(ORDO NEWS) — The Mayan Empire dominated vast areas of Mesoamerica for over 3,000 years.
But despite their impressive record of survival, the Mayan civilization did not live in complete harmony with its environment, as a review article published by Frontiers in Environmental Science makes clear.
Surprisingly, for the Maya, mercury poisoning was a serious problem.
It seems that the Mayan people faced a serious environmental problem. The problem was mercury contamination, which was found to be at shockingly high levels in measurements of soil samples taken from several Maya settlements in southern Mexico and northern Central America.
“Environmental mercury pollution is commonly seen in modern urban areas and industrial landscapes,” said study lead author Dr Duncan Cook, professor of geography at the Australian Catholic University.
“The discovery of mercury deep in soil and sediment in ancient Mayan cities is difficult to explain until we start looking at the archeology of the region, which tells us that the Maya have been using mercury for centuries.”
The discovery of the Maya mercury problem did not come from any new research, but from a careful review of past research.
Dr. Cook joined geography professors from the United States and the United Kingdom to study the results of chemical analyzes of soil and sediment collected from May 11 archaeological sites in Mexico, Belize, Honduras, Guatemala and El Salvador. The tests were carried out on soil samples from the classical period (AD 250–900).
Scientists were alarmed to find that ten of these locations contained measurable amounts of mercury, a notorious heavy metal toxin. Concentrations ranged from 0.016 ppm at Actunkan in western Belize to an astounding 17.16 ppm at the ancient city of Tikal in northern Guatemala.
The current toxicity threshold (the point at which exposure to a substance poses a health hazard) for mercury in sediments is set at one part per million. This means that the soil in Tikal was 17 times more polluted than this original figure.
This result from Tikal confirmed the findings of a team of researchers led by scientists from the University of Cincinnati who published a study in Scientific Reports in 2020 showing that two ancient Mayan reservoirs in Tikal were so contaminated with mercury and algae that the water could have been undrinkable.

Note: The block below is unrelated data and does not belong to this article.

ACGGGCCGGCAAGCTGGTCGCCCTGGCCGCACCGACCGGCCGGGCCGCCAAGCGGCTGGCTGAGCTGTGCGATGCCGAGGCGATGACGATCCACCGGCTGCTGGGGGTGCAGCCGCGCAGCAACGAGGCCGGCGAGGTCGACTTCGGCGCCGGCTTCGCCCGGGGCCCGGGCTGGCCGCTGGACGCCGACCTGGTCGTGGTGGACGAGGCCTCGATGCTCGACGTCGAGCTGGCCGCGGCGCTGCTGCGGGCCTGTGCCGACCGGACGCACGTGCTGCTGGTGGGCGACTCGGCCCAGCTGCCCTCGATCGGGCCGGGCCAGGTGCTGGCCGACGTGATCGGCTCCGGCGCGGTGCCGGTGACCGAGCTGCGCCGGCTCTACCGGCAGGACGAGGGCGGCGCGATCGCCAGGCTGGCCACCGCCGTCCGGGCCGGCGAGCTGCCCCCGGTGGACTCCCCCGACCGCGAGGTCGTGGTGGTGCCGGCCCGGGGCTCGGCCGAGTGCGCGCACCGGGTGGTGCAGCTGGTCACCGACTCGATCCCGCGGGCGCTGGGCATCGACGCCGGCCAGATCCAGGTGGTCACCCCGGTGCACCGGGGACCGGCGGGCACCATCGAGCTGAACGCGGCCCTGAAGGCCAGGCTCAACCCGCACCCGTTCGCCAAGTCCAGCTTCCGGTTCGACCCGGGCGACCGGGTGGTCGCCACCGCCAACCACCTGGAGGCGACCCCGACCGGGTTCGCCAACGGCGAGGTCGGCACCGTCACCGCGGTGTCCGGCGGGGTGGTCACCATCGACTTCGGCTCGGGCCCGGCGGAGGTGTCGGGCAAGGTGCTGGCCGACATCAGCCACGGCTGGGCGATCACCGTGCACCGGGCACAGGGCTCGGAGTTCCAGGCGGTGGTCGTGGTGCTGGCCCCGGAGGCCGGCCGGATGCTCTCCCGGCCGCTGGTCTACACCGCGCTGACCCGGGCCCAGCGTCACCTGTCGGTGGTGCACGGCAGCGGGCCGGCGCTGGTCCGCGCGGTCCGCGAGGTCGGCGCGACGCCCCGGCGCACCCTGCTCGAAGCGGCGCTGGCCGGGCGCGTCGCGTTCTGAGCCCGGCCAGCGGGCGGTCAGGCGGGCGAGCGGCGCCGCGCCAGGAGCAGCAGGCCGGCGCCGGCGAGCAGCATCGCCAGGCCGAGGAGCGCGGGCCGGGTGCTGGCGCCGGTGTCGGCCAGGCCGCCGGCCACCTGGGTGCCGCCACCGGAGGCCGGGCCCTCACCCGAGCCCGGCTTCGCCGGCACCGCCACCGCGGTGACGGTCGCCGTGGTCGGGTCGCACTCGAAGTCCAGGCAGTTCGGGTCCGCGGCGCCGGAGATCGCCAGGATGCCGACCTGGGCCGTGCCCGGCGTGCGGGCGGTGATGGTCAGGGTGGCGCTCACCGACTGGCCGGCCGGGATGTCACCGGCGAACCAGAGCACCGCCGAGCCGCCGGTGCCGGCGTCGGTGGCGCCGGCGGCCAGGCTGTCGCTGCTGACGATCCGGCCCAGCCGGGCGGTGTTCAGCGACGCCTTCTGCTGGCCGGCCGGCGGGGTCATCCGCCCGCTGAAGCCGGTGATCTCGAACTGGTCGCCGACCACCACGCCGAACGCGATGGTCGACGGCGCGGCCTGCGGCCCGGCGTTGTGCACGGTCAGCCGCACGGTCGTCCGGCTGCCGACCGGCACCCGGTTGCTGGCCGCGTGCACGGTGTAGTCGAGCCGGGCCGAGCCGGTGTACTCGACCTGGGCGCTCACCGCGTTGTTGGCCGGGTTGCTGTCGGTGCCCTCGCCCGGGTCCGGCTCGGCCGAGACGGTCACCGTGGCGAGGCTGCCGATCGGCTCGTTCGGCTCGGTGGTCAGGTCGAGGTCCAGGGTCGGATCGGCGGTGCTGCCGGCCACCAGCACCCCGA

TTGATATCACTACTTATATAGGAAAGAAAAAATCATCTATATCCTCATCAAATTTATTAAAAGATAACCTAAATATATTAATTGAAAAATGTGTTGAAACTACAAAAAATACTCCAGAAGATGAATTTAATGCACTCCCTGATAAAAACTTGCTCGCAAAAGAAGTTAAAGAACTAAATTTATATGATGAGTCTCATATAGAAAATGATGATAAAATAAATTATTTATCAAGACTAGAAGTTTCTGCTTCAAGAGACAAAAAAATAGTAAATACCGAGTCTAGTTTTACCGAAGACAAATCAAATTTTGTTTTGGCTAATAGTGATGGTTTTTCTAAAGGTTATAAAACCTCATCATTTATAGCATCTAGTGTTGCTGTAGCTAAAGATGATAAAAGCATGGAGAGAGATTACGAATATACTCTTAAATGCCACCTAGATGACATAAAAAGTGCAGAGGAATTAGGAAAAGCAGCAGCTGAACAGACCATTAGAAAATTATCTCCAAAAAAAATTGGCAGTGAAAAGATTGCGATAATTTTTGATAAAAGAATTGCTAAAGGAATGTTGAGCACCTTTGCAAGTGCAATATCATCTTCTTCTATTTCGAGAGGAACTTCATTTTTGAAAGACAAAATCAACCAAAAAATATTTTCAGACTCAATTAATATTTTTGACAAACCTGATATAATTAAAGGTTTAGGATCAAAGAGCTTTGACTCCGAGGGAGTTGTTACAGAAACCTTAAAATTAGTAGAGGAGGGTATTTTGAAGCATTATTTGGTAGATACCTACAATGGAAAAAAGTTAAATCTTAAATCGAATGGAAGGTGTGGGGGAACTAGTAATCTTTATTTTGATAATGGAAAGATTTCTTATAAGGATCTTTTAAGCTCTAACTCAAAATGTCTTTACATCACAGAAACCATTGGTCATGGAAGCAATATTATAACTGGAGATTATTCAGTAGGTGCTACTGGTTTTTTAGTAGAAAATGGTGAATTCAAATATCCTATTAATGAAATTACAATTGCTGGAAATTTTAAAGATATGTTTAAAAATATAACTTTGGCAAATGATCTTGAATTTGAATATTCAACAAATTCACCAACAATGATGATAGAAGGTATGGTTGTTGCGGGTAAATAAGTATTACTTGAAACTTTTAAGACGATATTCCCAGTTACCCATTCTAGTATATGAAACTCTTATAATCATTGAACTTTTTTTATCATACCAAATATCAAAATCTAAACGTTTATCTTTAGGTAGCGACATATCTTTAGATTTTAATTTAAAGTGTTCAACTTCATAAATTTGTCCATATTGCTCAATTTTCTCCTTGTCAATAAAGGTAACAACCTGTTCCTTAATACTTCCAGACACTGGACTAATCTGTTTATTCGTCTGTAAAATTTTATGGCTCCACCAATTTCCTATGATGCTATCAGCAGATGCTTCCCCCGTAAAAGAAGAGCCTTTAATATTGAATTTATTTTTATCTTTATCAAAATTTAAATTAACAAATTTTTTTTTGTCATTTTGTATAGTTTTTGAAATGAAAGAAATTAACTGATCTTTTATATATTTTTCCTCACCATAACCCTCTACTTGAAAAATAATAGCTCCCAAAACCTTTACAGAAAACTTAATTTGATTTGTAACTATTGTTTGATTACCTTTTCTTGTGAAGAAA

The obvious question is: what caused such high levels of mercury in the areas inhabited by the Maya who lived during the classical period, the time when the Maya empire reached the peak of its social, cultural and economic development?
The ancient Maya made extensive use of a soft metallic substance known as cinnabar, a form of mercury sulfide that can be recycled to make brick-red paints and powders, according to scientists involved in the new study.
Previous research indicates that the Maya used a vast array of cinnabar-based products to decorate their bodies, pottery, the walls of their houses, and other stone structures, including stone monuments.
After their initial application, the layers of this cinnabar would have been washed away by rain or broken down by dust, wind, and indoor humidity, releasing a continuous stream of trace mercury into the environment, which would gradually build up in the soil and groundwater.
As decades passed, and in some cases years, mercury pollution rose to toxic levels, causing a torrent of health problems that probably baffled the Maya living in the most polluted villages or areas.
As dangerous as the mercury in cinnabar was, it was even more toxic in its pure form, and the Maya used it in that form as well.
During excavations at several Maya sites, sealed vessels filled with liquid mercury were found, which proves that they used mercury in noticeable quantities for various practical and ceremonial purposes.
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